This Episode's Region

Paso Robles, California

Paso Robles, California

Paso Robles Wine Country is known for its fine wines. Located in San Luis Obispo County, CA at about the midway point between Los Angeles and San Francisco, this viticultural area is expansive with more than 180 wineries and 26,000 vineyard acres.  It stretches from just north of the city of San Luis Obispo, all the way to Monterey County.  The Salinas River runs north-northwest, bisecting the zone.  West of the river, along the Pacific coastline, there is higher elevation, overall cooler climate, and hilly terrain.  East of the river, farther inland, there are much warmer temperatures; the terrain is flatter and the soil richer.  This unique geography produces many different distinct microclimates within the Paso Robles AVA which produces than 40 winegrape varieties, including Cabernet Sauvignon, Merlot, Syrah, Viognier, Roussane and the area's heritage varietal Zinfandel.

The first vineyards of Paso Robles were planted around 1797 by Franciscan missionaries, under the direction of Fr. Junipero Serra at the San Michel Arcangel Mission.  The wine produced there was used almost exclusively for sacramental purposes.  In the late 19th century, the Zinfandel grape variety was introduced to the region, planted primarily by European immigrant wine-makers.

Paso Robles has the largest swing between high daytime and low nighttime temperatures of any region in California as a result of the cool marine air that flows east through the Templeton Gap and south along the Salinas River Valley from the Monterey Bay.  In the summer, daytime high temperatures are typically between 85 and 105 degrees Fahrenheit, with nighttime low temperatures that can drop by 40 to 50 degrees.  As a result of cool nights, warm days, and typically late rains, Paso Robles vines tend to have a longer growing season and grapes have more hang time compared to those from other wine regions, resulting in fully mature fruit whose acid chemistry is kept in balance through the area’s overnight cooling.  Paso Robles is noted for its large, powerful wines—often 15% alcohol.  Zinfandels from the area are dark red, sometimes almost black.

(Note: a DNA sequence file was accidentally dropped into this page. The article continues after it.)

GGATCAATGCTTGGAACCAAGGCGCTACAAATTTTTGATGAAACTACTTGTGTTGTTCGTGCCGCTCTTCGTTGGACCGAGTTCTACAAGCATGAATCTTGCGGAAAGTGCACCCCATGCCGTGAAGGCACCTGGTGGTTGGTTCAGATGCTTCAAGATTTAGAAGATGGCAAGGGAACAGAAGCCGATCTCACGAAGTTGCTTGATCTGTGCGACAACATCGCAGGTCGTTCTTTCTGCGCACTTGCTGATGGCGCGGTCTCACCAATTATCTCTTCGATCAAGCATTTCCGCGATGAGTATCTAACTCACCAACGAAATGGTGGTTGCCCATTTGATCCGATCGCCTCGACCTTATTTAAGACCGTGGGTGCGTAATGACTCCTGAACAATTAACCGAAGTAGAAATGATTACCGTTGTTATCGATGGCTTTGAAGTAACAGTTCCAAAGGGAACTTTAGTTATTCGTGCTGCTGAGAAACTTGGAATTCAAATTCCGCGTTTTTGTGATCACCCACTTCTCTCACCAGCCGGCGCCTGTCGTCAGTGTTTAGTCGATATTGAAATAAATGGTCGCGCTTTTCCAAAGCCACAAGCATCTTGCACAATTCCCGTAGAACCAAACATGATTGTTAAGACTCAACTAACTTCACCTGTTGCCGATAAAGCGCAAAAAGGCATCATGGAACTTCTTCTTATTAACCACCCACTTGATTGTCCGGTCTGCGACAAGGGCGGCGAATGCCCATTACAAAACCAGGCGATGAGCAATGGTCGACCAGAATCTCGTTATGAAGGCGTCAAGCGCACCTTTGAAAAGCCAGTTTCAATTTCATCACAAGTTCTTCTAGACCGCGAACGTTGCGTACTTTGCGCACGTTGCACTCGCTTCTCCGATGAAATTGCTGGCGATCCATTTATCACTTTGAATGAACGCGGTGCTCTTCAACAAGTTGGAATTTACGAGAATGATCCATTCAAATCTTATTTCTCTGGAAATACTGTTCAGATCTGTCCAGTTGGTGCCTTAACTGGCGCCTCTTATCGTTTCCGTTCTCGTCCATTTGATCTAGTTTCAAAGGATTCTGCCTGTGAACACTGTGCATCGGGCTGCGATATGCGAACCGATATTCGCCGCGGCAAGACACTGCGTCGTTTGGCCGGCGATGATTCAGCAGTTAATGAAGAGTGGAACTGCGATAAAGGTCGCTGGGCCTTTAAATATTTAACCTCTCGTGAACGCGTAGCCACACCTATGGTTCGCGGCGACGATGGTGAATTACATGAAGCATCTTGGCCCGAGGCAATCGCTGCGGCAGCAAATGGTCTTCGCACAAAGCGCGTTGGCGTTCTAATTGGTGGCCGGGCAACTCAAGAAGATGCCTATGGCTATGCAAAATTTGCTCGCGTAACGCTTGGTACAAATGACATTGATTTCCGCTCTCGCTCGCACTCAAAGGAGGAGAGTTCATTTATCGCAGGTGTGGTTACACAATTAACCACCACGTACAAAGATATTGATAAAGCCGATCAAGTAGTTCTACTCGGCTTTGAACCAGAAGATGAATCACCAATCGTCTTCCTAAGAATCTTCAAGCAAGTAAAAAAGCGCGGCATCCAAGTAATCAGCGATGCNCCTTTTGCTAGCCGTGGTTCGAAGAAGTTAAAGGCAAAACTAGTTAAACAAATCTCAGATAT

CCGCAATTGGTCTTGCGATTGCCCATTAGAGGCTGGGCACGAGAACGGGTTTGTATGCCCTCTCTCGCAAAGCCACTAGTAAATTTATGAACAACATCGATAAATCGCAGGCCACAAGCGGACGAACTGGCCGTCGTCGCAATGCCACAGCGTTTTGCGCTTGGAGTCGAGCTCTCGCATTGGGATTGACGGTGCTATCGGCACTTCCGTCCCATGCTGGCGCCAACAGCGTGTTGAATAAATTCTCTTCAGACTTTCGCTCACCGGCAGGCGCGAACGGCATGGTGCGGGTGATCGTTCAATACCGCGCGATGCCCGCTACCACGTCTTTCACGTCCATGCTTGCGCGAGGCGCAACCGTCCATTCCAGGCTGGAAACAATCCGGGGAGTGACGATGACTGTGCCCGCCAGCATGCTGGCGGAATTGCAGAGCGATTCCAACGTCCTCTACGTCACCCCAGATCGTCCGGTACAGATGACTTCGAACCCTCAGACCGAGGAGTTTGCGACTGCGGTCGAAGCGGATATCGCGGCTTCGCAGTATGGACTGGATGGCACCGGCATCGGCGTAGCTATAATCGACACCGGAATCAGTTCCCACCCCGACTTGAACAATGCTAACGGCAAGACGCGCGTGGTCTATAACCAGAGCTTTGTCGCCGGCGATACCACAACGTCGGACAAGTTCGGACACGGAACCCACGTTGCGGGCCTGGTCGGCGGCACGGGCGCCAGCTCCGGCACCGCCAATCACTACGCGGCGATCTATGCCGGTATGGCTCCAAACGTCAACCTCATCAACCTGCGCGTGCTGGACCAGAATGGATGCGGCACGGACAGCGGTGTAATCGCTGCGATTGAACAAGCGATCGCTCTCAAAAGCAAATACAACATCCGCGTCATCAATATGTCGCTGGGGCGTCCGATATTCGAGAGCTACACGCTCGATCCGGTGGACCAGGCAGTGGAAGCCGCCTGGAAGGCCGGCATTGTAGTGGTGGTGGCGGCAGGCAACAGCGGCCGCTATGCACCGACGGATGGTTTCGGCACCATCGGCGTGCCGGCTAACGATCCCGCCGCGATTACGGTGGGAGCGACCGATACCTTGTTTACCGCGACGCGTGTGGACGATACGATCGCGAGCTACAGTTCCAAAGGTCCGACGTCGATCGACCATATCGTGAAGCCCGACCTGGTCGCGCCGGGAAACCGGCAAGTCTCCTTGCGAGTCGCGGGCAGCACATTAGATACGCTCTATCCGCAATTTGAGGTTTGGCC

For more on Paso Robles Zinfandel, click here.

Comment On This Episode

blog comments powered by Disqus

Tasting Notes From This Episode

• El Paso de Robles (“The Pass of the Oaks”) was the original name of the town and region now known simply as Paso Robles.  The Paso Robles Wine Festival is an annual local wine-tasting event that takes place in the city park in May.  Visitwww.pasowine.com for more details and more information on the region.

• The exact origin of Zinfandel was a mystery until the 21st century when DNA testing revealed the Primitivo of Italy and Zinfandel of the U.S. to be genetically identical.  Both are clones of the Crljenak Kastelanski or “Kastela Red” of Croatia.

• The origin of the name “Zinfandel” is not at all certain.  In the early 19th century, written reference was made to a shipment of grapes from Europe to New York in which the product was called “Zinfardel of Hungary.”  Another less likely possibility is that this name was somehow derived from the Hungarian word tzinifandli or czirfandli, borrowed from the German word Zierfandler.  However, these terms apply to an entirely different, white grape—the Greuner Sylvaner of Austria.

• During the California Gold Rush of the 1850s, the Zinfandel grape was sent by ship from the east coast of the U.S. to California for planting.  What had once been called “Zenfandal” evolved linguistically into “Zinfandel.”  These vines were widely planted and grew beautifully in the soil and mild climate of California.

• In 1857, the first bottles of Zinfandel wine were produced in California’s Napa Valley.  At the end of the 19th century, Zinfandel was the most widely planted grape in the state.  The best premium Zinfandels, such as those prized by winemakers of the Paso Robles region, have robust color and flavor and come from the fruit of very old vines—some planted more than a hundred years ago.